Tuesday, June 14, 2016

Source of Joy

Source of Joy
Psalm 96[1]
I think it would be hard to dispute the assertion that we are the most-entertained generation in the history of the world. The vast changes in communications technology over the last decades has opened up means of entertainment that many of us could never have imagined. Growing up in a home with a color TV, I was content with the half a dozen channels we could get (when the antenna was adjusted the right way). Now, not only do we have access to hundreds of channels on our TV’s, there are many more options as well. We can stream just about anything we want to watch any time we want to watch it through Netflix, Amazon, Hulu, and YouTube. And we’re not restricted to a TV; we can watch all of that on a tablet, or even a mobile phone. I’d have to say we are the most-entertained generation in the history of the world!
But I wouldn’t say that instant entertainment has translated into our being the happiest generation in the history of the world. In fact, I would say that many of us use those entertainment options primarily as a substitute for real happiness. It’s very easy to fall into the pattern of using the entertainment choices we have available to distract ourselves from what’s really going on in our lives. We would rather lose ourselves in something playing out on a screen, whether a movie, a TV program, a video, or a game, than face the sometimes lonely and empty places in our lives. But the catch is that whatever we may be trying to avoid is still there after we turn off the screen.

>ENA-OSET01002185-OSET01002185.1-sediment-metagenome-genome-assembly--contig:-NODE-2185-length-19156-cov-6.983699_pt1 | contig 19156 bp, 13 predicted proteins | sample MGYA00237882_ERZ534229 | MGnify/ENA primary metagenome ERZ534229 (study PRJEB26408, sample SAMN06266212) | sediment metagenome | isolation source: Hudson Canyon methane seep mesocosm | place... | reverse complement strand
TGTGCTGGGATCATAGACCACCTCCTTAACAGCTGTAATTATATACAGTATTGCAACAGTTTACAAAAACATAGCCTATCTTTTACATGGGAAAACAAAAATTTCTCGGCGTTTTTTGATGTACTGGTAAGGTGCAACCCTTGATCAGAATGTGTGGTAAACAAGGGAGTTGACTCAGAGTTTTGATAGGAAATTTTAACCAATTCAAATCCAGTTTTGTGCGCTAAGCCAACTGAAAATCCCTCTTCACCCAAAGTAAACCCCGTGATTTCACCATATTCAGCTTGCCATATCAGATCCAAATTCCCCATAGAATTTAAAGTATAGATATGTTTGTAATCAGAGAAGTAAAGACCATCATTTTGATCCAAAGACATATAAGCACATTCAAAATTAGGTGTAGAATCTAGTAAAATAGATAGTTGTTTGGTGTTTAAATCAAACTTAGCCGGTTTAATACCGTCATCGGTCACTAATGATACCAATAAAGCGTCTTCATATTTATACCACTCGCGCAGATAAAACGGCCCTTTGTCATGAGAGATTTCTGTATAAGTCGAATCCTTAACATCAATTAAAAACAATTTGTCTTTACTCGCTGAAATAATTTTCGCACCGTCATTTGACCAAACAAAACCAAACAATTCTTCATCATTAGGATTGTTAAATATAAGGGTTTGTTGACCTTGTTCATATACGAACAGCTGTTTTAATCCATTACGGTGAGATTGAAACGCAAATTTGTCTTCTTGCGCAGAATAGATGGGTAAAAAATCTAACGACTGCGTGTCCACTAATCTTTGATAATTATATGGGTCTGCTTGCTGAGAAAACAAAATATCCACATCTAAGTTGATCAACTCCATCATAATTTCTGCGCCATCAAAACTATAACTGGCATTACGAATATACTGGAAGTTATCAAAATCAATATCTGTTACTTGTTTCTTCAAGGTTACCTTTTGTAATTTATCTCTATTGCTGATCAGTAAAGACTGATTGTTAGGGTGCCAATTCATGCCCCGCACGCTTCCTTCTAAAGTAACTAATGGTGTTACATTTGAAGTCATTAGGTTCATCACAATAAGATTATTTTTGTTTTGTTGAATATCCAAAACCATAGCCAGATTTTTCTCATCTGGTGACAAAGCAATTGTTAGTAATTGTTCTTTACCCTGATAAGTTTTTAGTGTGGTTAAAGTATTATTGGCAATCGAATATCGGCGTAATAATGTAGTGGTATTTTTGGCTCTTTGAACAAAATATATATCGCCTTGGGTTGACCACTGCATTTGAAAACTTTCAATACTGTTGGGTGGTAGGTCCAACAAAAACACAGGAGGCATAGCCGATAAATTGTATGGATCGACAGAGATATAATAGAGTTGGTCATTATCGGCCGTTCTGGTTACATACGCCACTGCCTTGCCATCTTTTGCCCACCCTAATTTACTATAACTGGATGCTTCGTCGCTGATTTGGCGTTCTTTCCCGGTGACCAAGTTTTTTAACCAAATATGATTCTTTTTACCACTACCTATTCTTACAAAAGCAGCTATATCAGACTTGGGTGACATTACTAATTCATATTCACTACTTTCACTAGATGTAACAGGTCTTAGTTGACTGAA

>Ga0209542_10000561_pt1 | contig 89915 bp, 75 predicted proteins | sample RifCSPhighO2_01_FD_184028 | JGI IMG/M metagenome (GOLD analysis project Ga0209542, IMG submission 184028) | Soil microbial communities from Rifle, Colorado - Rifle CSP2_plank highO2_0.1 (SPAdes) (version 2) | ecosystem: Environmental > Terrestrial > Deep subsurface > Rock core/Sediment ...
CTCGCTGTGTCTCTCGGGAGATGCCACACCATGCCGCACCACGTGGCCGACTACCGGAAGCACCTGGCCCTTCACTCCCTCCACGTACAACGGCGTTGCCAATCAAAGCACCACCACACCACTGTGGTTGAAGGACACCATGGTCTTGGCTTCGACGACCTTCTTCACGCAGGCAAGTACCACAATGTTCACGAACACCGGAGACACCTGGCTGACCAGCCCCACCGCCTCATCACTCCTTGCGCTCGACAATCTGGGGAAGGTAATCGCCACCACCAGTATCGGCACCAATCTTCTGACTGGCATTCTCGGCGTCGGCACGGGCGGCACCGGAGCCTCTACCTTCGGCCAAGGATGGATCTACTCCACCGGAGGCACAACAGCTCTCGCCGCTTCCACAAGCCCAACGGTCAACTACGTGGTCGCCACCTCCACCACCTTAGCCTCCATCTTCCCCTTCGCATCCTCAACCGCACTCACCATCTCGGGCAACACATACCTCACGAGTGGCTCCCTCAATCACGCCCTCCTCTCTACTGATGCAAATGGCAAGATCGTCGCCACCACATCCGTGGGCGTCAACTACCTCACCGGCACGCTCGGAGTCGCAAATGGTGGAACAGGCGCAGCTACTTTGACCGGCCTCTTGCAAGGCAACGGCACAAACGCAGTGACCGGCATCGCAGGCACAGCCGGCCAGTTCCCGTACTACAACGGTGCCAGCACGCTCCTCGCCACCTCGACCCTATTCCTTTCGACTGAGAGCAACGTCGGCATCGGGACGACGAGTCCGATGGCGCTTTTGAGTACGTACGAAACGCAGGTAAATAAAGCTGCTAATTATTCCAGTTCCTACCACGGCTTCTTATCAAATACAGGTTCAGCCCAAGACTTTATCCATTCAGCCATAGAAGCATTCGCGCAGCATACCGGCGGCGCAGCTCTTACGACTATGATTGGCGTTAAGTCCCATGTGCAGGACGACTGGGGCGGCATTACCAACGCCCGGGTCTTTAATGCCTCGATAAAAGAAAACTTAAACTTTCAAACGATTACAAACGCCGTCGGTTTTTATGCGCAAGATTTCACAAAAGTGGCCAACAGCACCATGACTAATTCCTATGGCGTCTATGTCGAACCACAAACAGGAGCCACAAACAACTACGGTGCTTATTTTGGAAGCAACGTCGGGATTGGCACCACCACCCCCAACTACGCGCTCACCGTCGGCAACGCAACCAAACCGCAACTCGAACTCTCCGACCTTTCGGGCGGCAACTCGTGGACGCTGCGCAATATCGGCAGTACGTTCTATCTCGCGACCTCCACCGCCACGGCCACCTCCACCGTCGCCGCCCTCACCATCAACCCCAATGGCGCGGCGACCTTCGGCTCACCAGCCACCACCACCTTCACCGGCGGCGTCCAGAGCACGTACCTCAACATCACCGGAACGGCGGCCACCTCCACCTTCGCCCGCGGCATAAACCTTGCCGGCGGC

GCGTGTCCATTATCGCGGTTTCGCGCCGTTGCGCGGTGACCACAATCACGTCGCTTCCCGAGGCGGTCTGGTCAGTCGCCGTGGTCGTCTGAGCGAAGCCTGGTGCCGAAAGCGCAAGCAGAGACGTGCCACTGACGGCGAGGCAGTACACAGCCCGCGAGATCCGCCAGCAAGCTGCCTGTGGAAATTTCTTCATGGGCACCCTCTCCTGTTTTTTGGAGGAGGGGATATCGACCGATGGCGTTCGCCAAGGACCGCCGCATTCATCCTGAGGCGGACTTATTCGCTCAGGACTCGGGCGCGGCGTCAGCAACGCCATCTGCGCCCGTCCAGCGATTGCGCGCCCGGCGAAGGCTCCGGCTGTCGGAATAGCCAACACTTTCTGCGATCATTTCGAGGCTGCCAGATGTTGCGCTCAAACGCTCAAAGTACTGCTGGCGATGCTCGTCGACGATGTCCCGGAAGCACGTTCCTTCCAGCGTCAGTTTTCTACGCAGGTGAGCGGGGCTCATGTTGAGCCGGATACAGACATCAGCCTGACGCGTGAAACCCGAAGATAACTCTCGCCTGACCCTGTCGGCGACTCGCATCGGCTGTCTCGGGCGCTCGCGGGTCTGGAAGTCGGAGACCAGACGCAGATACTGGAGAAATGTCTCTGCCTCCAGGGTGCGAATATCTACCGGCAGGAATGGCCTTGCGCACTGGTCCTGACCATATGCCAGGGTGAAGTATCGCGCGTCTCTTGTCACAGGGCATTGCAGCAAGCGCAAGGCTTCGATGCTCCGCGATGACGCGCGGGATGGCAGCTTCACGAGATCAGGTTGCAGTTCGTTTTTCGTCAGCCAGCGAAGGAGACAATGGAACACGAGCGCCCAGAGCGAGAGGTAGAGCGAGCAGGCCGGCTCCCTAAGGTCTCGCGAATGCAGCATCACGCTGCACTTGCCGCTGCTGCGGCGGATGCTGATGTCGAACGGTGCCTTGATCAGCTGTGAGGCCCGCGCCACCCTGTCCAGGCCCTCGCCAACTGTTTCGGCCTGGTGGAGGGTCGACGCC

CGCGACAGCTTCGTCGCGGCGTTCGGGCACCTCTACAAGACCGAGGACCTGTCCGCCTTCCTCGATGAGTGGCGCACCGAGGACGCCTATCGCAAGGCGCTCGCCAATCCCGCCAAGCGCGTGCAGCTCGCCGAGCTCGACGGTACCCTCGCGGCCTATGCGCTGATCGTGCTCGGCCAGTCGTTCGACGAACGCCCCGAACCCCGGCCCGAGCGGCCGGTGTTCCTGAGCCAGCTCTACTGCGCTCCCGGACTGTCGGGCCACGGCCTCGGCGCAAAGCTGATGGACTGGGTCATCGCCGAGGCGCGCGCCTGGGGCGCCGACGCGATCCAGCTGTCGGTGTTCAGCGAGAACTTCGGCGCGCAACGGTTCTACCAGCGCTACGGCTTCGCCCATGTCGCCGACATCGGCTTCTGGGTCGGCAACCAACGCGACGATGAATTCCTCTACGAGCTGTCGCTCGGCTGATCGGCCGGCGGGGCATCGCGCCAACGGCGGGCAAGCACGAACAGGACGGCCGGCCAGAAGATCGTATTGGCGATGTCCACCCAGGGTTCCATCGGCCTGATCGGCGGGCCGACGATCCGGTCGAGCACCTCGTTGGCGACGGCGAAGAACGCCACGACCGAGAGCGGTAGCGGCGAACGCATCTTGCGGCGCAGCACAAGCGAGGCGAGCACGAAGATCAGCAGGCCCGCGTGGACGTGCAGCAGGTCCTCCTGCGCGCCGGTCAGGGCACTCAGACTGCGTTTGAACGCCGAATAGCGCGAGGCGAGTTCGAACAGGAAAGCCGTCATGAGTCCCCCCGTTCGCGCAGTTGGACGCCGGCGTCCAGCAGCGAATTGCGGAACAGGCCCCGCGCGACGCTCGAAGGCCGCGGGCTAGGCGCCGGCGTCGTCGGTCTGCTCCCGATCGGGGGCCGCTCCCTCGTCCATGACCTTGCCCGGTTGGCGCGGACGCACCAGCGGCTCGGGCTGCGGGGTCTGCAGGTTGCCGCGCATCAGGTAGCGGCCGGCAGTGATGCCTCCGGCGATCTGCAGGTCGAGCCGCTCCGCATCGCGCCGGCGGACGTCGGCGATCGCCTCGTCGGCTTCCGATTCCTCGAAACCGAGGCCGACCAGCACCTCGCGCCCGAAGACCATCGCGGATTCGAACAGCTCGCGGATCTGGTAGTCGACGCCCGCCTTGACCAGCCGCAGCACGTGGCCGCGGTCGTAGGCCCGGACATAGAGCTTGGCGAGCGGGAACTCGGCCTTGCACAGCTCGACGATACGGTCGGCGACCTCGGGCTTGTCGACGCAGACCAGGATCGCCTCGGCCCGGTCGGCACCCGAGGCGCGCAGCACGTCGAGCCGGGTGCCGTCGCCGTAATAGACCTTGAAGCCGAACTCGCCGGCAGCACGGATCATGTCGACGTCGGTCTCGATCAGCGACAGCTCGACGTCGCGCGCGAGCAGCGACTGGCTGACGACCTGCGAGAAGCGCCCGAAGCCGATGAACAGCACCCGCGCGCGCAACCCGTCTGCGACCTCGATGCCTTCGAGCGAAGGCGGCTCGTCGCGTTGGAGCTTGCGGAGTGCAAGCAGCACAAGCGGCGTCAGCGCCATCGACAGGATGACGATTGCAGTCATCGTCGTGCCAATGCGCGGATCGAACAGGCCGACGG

Because of the popularity of that approach to finding a way to enjoy life—or at least to distract ourselves from not enjoying it—I think our lesson from the Psalms for today must seem strange. The psalmist calls upon all creation and every creature in it to rejoice because of who God is and what God has done and will do. I’m not sure that even comes up on the radar screen for many of us. We’re used to instant gratification, immediate results, and a pay-off with no delay. The approach of the Scripture lesson requires us to take a longer look at life, at what it means to truly be happy, and how to find that happiness.
The psalmist calls all creation to be joyful about the fact that “The LORD reigns! The world stands firm and cannot be shaken” (Ps. 96:10, NLT). That sounds like good news. It is reassuring to be told that the world in which we live is established on the firm foundation of God’s reign.[2] That can be good news for those of us who are aware of how vulnerable our lives seem to be in the face of the constant changes all around us. The psalmist calls us to rejoice over the fact that “He’s got the whole world in his hands,” even when our circumstances might not appear to back that up.[3]
But the psalmist also calls us to join with all creation in celebrating the promise that God is coming to judge the world and all the peoples in it.[4] That might not make sense to us. We tend to associate judgment with punishment, so why would we want to celebrate that? And yet, I think we have a basic misunderstanding about the nature and purpose of God’s judgment. The psalmist says, “He will judge the peoples with equity” (Ps. 96:10). He restates it at the end by saying, “He will judge the world with righteousness, and the peoples with his truth” (Ps. 96:13). At first glance, that might not look like a reason for joy.